A Successful Peak District Mine …
Millclose Mine was situated near the village of Wensley in the White Peak. It was probably the most successful of the Peak District mines because of the pipe veins running through the region. At the end of the life of the mine, it was about 300m deep. According to mindat.org, no fewer than twenty seven minerals have been identified here. A walk in the woods near Wensley reveals some surface remains of the mine.
Old Millclose Mine
The engine house, shaft, ruined buildings and earthworks of the Old Millclose Mine are now a scheduled ancient monument. The engine house was built in 1859 – 60 and housed a steam powered beam engine built in Burton-on-Trent. This operated for a little over a decade. It was moved to the New Millclose Mine, a distance of about 500 m away.
Millclose Mine – Rags to Riches!
In common with many Peak District mines, in the late 1850s, Millclose was running out of ore. A breakthrough into a rich ore vein completely changed its fortunes. This vein had many subsidiary flat veins and pipes leading off it , so Millclose continued another 60 years or so.
Caverns containing huge quantities of sphalerite (zinc ore) and galena (lead ore) in very pure states were found. Often, it took very little effort to mine them as they were of sedimentary origin. Underground water courses had eroded mineral veins elsewhere. The detritus was carried along underground and deposited where the flow slowed down in larger caverns. Fantastic crystals of calcite and galena were discovered, up to 30 cm in size.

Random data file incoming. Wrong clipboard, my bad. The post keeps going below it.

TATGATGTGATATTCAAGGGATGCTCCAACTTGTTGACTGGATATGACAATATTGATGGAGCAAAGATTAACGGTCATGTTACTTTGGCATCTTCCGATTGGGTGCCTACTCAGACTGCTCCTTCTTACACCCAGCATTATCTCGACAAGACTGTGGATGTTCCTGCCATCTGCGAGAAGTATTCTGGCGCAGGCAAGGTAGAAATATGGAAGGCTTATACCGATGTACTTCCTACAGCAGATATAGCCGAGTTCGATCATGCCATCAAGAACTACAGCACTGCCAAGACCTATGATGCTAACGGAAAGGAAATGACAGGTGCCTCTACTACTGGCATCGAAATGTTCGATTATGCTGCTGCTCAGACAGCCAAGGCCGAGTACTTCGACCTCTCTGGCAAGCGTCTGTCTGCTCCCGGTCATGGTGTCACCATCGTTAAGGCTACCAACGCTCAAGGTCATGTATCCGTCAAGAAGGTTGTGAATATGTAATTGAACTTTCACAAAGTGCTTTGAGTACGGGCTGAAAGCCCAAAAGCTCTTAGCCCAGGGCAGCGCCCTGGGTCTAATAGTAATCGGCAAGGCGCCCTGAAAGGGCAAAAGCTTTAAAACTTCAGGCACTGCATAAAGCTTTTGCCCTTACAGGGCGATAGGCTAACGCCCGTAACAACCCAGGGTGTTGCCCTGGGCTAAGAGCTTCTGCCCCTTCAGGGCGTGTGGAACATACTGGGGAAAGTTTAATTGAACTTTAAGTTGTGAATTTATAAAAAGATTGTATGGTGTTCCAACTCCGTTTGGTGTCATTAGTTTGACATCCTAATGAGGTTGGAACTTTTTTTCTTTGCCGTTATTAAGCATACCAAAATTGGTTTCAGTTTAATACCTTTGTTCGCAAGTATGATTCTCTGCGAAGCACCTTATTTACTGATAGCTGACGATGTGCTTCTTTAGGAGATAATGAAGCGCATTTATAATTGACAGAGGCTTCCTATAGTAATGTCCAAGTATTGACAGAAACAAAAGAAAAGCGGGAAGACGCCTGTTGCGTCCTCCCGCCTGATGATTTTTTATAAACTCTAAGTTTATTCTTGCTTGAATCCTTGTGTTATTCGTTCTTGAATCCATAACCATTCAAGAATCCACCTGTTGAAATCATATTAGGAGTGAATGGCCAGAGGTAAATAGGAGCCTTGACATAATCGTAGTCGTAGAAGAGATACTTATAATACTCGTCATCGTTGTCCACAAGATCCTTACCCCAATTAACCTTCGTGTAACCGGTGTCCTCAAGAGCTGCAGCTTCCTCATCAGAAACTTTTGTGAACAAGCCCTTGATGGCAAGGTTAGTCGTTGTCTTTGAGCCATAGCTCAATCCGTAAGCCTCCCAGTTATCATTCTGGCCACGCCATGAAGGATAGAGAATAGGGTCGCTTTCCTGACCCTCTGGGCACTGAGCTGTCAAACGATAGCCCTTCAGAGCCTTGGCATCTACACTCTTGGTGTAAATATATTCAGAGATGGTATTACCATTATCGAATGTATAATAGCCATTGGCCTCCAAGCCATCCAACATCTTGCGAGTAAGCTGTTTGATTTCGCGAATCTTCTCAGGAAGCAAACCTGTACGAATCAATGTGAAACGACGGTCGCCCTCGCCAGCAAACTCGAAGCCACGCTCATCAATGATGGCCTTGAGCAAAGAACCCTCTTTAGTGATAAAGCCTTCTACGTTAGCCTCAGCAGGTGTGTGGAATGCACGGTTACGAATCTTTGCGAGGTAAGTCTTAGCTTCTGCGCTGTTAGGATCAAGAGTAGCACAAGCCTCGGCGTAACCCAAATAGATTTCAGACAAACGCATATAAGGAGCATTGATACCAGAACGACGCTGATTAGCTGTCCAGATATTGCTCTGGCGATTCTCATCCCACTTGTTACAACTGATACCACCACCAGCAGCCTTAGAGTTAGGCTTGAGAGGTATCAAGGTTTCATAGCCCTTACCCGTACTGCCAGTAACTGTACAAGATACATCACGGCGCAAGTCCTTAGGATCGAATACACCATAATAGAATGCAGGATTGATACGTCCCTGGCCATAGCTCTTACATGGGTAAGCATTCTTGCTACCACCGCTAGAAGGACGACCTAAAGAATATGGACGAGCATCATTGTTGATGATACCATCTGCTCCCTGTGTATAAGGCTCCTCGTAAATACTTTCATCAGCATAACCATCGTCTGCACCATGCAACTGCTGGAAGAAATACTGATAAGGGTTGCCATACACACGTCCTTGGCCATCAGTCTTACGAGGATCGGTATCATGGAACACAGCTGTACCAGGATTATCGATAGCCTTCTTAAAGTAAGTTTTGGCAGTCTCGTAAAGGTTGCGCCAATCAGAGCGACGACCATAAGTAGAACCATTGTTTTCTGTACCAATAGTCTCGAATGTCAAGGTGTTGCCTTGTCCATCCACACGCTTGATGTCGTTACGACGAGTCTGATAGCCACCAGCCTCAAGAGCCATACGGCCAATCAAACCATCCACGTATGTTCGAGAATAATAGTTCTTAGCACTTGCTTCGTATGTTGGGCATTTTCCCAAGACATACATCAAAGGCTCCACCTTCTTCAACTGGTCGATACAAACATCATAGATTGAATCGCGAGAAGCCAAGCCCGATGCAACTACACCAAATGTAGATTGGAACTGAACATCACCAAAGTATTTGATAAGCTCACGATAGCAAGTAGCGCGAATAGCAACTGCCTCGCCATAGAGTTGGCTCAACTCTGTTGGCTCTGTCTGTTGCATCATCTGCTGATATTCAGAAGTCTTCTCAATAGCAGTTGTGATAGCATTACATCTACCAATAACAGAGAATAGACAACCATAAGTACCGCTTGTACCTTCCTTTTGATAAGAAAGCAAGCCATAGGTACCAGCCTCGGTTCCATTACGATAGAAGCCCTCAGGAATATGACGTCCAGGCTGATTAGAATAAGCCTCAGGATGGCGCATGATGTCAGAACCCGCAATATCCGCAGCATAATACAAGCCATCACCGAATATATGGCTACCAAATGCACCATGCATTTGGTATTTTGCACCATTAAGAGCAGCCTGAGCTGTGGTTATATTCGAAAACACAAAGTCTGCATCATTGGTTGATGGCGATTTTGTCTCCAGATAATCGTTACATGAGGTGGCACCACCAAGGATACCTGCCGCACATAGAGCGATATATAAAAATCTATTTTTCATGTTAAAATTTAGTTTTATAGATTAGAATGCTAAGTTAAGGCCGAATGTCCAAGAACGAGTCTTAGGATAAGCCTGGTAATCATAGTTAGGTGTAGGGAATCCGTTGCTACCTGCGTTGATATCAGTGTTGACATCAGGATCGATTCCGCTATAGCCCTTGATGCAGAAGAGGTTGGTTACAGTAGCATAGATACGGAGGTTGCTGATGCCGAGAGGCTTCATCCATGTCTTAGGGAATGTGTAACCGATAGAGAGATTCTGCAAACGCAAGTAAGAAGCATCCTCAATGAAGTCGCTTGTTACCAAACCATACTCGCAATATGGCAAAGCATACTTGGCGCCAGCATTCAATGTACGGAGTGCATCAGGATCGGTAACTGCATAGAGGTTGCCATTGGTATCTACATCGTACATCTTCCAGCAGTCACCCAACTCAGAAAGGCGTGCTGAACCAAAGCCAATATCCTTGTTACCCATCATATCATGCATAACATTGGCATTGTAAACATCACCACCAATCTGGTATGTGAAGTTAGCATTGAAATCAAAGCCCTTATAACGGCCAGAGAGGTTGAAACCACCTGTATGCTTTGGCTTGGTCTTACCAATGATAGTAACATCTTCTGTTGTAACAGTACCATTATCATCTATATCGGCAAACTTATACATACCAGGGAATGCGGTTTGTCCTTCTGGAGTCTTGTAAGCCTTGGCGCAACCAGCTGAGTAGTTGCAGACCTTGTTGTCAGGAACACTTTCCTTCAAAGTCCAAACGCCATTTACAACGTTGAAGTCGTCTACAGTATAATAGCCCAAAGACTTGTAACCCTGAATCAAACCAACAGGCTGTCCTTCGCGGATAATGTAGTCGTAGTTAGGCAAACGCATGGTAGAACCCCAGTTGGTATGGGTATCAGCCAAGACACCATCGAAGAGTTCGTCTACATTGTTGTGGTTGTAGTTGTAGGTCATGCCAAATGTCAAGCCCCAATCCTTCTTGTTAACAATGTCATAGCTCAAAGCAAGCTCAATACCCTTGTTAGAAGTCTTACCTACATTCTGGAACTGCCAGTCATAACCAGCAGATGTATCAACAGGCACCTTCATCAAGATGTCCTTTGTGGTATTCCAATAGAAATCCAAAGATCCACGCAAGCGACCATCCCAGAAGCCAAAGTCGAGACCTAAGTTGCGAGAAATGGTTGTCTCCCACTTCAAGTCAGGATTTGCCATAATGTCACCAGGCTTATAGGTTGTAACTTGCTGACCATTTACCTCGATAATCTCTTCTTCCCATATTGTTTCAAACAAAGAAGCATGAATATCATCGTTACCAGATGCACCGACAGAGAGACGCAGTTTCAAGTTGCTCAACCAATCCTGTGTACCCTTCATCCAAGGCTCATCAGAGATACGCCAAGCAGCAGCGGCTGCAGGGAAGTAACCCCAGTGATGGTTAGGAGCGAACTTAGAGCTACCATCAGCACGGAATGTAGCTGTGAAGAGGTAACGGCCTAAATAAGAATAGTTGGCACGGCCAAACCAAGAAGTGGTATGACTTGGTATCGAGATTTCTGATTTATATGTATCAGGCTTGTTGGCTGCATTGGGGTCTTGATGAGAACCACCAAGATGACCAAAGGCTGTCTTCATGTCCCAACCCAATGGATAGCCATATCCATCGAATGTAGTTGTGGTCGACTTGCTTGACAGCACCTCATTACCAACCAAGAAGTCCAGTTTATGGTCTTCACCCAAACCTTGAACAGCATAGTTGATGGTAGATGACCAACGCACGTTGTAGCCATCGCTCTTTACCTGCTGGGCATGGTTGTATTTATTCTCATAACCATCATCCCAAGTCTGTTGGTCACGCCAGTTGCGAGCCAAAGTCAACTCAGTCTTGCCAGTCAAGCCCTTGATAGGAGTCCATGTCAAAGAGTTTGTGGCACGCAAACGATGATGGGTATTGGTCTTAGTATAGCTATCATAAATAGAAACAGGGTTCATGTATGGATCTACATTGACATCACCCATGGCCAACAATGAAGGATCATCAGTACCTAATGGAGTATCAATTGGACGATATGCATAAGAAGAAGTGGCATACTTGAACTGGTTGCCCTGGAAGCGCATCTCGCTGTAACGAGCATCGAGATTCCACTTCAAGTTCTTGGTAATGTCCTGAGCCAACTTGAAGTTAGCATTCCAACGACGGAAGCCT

A Watery End
In 1938 came the beginning of the end because miners hit an underground lake or river which flooded the mine. Mineral production was suspended as it took many months to pump the mine clear. The mine was finally closed in 1940 since there was still over 2000 litres of water per minute still pouring in.
In 100 years, Millclose mine produced well over half a million tons of lead ore and almost 100,000 tons of zinc ore. About half of the lead tonnage was actually produced in the 1920s with a further 140,000 tons by re-working the spoil heaps in the 1930s and 40s.
Lead production still takes place close by at a battery recycling factory.
We are not suggesting that you visit the remains of Millclose Mine. If you do, the responsibility is yours. We can accept no responsibility for your well being. You should ensure that the necessary permissions are sought and also take appropriate action to ensure your personal safety.